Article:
In the 1920s, Barbara Follett was a child celebrity, a prodigy who'd written a bestseller by 12. So what happened to her?
Although it's 80 years old, this story is depressingly familiar. Not shockingly, Barbara had a father in the industry. While she was undoubtedly gifted, it was her father's ability to bring her book to the attention of editors at Knopf that brought The House Without Windows into print. And, as is clear from Paul Collins' wonderful story in Lapham's Quarterly, her precocity isolated her. "You don't understand why I have my work to do-because, at this particular time, you have none at all," she wrote to a playmate at the time.
The reaction to her story — a fairytale of loneliness and isolation about a little girl who disappears into the woods — may seem hauntingly familiar, too. While the New York Times, who featured Barbara on the cover, called it "the most authentic and unalloyed document of a transient and hitherto unrecorded phase in plastic intelligence" and Barbara was inundated with offers and assignments, other reviewers worried that she was being exploited as a novelty. And, more to the point, that such experiences could be deeply damaging for a child. The New York Herald Tribune's Anne Carroll Moore wrote words that today, in a world of child stars, and former child stars, seem sadly prophetic.
I can conceive of no greater handicap for the writer between the ages of nineteen and thirty-nine, than to have published a successful book between the age of nine and twelve...It is playing with fire. What price will Barbara have to pay for her ‘big days' at the typewriter?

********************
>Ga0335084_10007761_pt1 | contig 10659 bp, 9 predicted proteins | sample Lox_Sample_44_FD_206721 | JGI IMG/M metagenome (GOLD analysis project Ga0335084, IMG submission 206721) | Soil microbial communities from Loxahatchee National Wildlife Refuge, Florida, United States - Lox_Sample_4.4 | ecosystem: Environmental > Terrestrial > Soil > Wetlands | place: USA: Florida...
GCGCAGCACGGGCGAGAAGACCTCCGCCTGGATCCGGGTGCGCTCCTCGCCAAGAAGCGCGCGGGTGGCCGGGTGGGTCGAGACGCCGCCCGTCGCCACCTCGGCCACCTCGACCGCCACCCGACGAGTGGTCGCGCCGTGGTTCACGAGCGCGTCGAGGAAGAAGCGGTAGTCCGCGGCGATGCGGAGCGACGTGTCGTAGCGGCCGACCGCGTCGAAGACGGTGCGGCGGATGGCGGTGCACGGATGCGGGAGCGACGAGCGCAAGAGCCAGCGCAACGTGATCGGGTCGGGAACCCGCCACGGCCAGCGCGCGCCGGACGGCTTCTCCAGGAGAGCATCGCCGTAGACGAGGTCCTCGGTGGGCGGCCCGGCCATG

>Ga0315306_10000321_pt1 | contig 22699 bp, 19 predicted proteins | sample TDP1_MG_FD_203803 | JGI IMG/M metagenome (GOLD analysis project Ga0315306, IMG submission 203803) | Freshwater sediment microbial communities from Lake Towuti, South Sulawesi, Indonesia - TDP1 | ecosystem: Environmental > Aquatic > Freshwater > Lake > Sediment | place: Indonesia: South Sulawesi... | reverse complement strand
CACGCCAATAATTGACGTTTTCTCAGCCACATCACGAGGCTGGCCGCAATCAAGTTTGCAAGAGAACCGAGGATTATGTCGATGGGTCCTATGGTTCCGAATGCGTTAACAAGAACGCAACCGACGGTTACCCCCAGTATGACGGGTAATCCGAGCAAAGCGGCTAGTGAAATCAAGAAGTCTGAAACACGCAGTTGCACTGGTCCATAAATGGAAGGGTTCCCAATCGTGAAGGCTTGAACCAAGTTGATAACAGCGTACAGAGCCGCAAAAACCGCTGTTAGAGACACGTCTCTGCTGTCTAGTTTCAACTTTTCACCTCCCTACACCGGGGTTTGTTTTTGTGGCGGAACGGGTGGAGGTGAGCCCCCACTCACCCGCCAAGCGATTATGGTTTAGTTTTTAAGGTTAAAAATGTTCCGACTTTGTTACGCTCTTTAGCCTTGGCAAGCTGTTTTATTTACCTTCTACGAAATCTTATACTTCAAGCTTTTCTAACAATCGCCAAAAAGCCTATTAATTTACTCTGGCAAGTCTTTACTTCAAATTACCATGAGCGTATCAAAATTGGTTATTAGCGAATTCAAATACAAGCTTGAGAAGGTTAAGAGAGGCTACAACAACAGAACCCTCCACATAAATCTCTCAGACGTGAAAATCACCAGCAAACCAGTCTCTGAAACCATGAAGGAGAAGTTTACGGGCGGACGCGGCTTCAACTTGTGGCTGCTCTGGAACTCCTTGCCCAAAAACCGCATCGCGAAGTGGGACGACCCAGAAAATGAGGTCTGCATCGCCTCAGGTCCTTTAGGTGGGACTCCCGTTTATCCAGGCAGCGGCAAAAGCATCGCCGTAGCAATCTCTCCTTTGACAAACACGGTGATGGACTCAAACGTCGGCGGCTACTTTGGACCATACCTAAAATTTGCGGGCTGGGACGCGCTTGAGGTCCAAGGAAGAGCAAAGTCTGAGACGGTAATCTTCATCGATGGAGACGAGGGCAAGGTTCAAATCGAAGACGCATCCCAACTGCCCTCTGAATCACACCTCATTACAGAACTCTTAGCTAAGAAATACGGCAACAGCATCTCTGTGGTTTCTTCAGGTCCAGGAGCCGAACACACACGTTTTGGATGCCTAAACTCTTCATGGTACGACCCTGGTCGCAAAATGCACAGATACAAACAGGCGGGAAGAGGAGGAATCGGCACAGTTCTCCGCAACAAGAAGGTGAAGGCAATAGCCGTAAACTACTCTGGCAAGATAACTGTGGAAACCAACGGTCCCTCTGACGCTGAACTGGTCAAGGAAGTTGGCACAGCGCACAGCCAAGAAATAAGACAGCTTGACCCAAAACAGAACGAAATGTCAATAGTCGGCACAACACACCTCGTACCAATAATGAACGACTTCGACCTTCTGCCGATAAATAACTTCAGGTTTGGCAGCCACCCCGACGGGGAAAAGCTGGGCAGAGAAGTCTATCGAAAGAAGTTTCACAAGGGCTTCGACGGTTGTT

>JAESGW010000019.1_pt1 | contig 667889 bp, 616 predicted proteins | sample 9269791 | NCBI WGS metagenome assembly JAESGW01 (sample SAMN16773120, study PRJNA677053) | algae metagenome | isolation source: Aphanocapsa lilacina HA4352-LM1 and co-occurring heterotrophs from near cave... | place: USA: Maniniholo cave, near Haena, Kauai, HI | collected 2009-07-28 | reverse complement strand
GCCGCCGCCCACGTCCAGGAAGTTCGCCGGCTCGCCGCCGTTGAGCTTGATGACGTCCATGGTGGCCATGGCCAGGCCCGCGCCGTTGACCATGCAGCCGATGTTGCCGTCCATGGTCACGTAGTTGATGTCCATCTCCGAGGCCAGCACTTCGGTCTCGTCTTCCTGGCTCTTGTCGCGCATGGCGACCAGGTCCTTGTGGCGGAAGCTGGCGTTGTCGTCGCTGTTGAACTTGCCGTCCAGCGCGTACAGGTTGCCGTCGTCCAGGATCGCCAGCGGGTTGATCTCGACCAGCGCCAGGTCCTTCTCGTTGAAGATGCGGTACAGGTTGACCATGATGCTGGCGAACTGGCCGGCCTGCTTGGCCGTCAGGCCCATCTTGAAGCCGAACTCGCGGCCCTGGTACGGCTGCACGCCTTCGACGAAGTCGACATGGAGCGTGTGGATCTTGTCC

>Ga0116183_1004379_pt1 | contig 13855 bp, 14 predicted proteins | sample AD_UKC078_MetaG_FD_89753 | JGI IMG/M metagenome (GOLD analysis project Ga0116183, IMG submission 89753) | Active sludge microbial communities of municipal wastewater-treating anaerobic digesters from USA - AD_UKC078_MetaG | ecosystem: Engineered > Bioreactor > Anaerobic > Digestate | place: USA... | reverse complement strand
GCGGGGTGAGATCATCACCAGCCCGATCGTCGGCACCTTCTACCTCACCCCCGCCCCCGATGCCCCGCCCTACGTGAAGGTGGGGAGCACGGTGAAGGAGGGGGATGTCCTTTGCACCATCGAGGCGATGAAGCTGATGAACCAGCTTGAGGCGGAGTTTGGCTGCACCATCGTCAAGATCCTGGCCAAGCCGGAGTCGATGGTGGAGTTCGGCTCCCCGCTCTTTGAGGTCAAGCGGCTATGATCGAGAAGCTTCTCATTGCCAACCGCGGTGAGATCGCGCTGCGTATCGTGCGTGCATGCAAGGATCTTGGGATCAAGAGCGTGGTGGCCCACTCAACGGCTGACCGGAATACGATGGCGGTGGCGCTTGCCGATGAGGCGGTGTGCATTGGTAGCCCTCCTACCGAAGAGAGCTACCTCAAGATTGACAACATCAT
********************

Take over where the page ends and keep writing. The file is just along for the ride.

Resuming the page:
The price came with adulthood. Although Barbara was to publish another successful book, soon her parents had split up and she was struggling to help make ends meet. As Collins writes, "America's next great novelist was now without a high-school degree, without work, and a teen bride." And after her husband left her, she was to disappear, never to be heard from again. Quite literally, she disappeared: the police never found her, dead or alive. Which makes her story especially poignant on both a literal and symbolic level: out of sight once she was an adult, she was also out of mind...and it's a potent reminder of how we as a culture exalt youth and novelty when they're at their most vulnerable, and how devastating that can be.
Vanishing Act [Lapham's Quarterly]